The problem: Making good design repeatable.

The Manhattan-based guidebook publisher had published a single edition of one title when I join their team in 2000. For the next five years, I worked extensively to refine and standardize their design and process.

The problem was not so much a design one; many elements were already determined. However, for a tiny company with a growing list, they needed to standardize the design in a way that would allow for easy annual updates to existing titles, as well as a smooth process for new ones. For the second edition of their first title, I cleaned up the design and built an extensive set of style sheets to accommodate the various standard sections and book sizes.

Perhaps more importantly, I built a database backend to feed the thousands of listings for each book into tagged, importable files, making the process of updates nearly seamless, and eliminating the need for regular designer (and sometimes even production artist) input.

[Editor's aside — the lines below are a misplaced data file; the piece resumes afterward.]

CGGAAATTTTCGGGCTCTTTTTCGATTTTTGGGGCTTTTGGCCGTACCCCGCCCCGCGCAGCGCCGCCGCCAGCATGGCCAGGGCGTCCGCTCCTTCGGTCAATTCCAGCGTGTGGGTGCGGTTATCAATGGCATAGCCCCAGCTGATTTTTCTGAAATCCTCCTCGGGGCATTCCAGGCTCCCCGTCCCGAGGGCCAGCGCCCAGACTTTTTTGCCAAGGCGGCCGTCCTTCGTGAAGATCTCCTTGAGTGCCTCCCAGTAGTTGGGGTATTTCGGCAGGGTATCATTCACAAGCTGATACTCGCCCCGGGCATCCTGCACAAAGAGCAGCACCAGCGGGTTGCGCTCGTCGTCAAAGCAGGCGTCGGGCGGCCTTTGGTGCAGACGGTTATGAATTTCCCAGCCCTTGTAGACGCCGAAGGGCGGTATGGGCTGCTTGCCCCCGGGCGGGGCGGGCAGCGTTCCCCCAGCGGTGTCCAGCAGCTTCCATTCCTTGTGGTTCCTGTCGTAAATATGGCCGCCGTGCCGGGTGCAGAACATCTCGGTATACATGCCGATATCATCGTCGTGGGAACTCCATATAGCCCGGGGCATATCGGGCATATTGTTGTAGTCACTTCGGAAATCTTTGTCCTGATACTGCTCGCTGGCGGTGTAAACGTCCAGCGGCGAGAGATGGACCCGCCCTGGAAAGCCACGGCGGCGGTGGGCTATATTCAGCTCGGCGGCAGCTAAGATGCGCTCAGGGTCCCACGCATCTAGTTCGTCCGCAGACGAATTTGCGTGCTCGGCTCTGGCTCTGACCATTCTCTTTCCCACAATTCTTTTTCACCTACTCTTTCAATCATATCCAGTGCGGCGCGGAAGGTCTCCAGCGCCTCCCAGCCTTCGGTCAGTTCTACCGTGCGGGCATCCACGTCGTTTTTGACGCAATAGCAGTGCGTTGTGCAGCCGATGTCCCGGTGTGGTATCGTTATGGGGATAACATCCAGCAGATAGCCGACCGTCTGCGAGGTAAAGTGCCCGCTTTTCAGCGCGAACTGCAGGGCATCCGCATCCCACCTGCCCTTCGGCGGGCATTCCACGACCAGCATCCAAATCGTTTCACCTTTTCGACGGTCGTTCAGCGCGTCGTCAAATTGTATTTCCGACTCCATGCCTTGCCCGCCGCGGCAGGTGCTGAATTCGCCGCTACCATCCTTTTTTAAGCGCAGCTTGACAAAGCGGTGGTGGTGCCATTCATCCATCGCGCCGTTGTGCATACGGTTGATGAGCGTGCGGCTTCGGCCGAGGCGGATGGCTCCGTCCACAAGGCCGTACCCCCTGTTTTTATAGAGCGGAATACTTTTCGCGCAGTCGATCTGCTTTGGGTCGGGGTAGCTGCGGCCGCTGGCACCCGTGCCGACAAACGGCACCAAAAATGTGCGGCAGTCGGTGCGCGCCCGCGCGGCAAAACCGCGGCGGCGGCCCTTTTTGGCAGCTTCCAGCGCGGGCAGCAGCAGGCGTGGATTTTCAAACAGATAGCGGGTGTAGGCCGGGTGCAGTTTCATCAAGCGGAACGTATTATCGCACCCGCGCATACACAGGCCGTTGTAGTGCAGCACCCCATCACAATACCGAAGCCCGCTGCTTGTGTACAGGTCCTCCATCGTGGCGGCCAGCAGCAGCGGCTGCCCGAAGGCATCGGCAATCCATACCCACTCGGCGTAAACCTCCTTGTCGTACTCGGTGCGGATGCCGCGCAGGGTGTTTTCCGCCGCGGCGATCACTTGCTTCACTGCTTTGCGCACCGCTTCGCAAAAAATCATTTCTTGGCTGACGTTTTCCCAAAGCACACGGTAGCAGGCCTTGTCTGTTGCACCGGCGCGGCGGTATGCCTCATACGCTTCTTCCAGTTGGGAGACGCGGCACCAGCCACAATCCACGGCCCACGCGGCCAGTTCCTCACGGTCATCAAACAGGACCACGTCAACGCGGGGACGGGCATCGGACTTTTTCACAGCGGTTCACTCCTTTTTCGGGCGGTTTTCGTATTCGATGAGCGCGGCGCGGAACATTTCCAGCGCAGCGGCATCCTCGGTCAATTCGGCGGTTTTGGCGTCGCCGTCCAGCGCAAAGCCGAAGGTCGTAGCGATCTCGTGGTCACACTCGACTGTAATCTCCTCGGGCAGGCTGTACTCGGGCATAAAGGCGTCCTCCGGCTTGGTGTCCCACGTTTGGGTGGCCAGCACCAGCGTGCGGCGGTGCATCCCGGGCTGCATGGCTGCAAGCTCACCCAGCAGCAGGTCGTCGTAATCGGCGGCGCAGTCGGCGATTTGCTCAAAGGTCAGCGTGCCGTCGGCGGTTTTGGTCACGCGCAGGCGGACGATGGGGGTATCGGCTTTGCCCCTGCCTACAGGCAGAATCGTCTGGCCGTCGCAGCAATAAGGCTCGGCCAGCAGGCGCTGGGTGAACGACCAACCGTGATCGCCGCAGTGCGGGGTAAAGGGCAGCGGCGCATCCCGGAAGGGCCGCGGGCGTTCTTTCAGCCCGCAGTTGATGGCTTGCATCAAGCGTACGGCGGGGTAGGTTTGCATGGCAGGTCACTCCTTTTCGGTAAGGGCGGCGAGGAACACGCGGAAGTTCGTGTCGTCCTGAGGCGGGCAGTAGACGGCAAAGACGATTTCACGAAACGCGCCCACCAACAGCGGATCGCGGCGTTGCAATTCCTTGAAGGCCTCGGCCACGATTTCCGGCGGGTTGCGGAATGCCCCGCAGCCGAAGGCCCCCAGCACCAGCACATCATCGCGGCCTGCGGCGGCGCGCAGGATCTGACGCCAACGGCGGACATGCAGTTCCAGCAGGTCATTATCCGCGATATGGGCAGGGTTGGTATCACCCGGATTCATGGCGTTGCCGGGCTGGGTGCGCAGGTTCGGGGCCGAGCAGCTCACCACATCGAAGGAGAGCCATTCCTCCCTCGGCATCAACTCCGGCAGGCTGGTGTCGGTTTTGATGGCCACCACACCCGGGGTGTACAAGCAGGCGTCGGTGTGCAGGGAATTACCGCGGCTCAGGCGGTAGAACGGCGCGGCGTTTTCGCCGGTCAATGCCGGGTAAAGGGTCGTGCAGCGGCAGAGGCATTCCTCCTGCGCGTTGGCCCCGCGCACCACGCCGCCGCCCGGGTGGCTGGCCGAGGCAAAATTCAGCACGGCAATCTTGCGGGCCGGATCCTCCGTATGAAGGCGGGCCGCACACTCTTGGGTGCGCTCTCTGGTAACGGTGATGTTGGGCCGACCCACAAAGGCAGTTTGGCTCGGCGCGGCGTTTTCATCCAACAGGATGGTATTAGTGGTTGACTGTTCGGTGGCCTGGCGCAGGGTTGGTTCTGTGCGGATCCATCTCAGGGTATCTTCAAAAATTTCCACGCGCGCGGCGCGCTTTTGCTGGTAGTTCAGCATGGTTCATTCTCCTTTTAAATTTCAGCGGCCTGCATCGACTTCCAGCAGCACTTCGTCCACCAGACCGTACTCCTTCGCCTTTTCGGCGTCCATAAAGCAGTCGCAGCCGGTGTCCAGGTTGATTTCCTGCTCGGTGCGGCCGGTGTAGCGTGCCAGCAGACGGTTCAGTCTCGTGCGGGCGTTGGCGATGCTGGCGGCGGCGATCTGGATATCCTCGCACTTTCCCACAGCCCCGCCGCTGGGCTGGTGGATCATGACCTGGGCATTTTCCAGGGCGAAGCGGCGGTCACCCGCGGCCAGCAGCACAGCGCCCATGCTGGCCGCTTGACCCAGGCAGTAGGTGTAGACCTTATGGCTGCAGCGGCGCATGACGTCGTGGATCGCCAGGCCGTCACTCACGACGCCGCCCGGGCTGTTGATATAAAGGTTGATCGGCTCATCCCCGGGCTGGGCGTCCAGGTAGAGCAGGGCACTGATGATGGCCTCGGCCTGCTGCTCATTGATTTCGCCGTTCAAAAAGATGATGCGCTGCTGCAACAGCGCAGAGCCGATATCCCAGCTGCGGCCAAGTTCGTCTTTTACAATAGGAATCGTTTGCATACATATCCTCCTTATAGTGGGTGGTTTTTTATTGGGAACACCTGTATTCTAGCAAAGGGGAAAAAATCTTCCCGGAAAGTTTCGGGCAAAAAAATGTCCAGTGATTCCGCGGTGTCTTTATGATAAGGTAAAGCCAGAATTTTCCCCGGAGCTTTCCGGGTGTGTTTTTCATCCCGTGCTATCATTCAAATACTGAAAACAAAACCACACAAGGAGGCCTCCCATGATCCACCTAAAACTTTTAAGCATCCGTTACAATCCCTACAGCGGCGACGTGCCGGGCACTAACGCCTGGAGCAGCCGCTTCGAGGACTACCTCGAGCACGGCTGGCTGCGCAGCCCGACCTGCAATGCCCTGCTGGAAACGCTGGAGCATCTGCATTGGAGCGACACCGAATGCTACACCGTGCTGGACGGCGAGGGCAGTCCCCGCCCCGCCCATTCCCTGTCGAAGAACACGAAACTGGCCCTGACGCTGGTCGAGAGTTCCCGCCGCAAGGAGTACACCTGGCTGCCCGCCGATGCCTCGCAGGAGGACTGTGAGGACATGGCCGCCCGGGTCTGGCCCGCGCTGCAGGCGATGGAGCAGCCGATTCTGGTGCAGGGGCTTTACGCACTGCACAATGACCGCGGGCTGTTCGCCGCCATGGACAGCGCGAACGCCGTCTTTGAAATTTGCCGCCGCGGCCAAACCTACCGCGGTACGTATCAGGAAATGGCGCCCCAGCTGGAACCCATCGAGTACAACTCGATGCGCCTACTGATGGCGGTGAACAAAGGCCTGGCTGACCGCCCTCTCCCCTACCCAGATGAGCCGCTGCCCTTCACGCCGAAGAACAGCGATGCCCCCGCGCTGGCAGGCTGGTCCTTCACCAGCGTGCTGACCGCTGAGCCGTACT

By the end of my tenure with the firm, they had created twelve titles, each updated annually. Much of the day-to-day production work was able to be done by interns.

I received a number of awards for this series, including:

  • Print magazine — 2001 Regional Design Annual.
  • Step-By-Step Graphics — 2002 Design Annual.
  • I.D. magazine — 2002 Design Review.
  • Art Directors Club — 2003 Distinctive Merit Award.
  • D&AD (Designers & Art Directors) — 2004 Silver Award, Most Outstanding Complete Book Design.